Uchidashi (loosely translated "hammering down") is a Japanese metalworking technique for creating small 3-dimensional shapes from sheet metal. The technique has been compared to chasing/repousse because of the similarity of the tools used, but really it is quite different. I just returned from England, where I studied this technique with Ford Hallam, a top expert in Japanese metalworking. Here is a visual walk through of my first sample exercise - lots of captions for the detail-oriented. The technique itself was fabulous to learn and I hope to incorporate it into my own work, but even more importantly I learned ancient and effective ways to do finishing work. Rather than file and sandpaper, the finishing here was done with scraper and scotchstone. Big surprise is that I loved these tools! I thought they would feel mind-numbingly slow and I'd be yearning to break out my usual tools, but I wasn't. The scraper feels intuitive to use and adapts to both convex and concave shapes with ease. The scotchstone is meditative and gets into tiny corners more effectively than sandpaper.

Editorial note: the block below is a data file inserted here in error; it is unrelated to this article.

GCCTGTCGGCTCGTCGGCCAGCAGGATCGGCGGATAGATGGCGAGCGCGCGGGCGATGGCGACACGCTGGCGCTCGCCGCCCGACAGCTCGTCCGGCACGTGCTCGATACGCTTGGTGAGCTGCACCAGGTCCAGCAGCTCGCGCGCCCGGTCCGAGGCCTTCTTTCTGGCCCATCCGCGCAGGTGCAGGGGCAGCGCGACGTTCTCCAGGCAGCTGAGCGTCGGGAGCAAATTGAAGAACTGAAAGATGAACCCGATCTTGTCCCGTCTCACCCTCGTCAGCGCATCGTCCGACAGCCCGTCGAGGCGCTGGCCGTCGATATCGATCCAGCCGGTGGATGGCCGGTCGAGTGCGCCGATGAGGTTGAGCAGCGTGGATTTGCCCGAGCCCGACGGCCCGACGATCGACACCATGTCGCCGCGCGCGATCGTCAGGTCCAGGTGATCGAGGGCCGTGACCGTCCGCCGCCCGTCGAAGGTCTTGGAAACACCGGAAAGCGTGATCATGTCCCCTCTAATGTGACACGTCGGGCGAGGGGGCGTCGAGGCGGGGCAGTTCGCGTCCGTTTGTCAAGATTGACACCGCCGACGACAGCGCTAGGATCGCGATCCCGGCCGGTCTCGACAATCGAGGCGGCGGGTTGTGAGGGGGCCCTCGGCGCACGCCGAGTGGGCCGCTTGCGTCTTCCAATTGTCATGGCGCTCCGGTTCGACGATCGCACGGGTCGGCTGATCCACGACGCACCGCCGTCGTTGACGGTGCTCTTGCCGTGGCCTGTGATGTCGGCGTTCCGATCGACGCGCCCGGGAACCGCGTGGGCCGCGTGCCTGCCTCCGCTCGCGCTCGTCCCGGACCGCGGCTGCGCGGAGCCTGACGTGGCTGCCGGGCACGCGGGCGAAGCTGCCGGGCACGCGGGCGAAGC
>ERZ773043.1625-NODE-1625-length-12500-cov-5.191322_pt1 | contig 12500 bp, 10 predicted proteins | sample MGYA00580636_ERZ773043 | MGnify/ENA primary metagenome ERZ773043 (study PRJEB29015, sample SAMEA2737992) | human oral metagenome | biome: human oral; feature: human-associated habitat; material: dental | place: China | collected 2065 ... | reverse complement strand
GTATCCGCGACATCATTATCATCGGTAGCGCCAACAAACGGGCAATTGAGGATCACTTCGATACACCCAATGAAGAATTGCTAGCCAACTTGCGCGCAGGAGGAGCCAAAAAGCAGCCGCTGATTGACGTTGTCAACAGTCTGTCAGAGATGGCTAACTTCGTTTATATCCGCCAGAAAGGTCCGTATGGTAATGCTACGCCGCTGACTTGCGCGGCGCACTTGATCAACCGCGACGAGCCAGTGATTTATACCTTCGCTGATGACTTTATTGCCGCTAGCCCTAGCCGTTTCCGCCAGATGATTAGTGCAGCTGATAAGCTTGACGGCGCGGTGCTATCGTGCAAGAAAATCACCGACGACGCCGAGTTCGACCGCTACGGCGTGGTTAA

Oh and of course you might be wanting to know how I got the red color on the copper. It is just heat-coloring - I've seen tutorials on facebook on how to do this, so the details are out there. (In general, get your copper screaming hot in a slightly reducing atmosphere, then quench immediately in hot water that contains a teaspoon or so of borax. That's it.) There were only subtle differences in technique that Ford added. Mainly, he is damn good and that's why his copper reds come out so well! If you'd like to learn more about uchidashi or Japanese metalwork in general, try Ford's new patreon page.
Educator, metalsmith, jeweler, maker of custom mokume gane jewelry and wedding rings.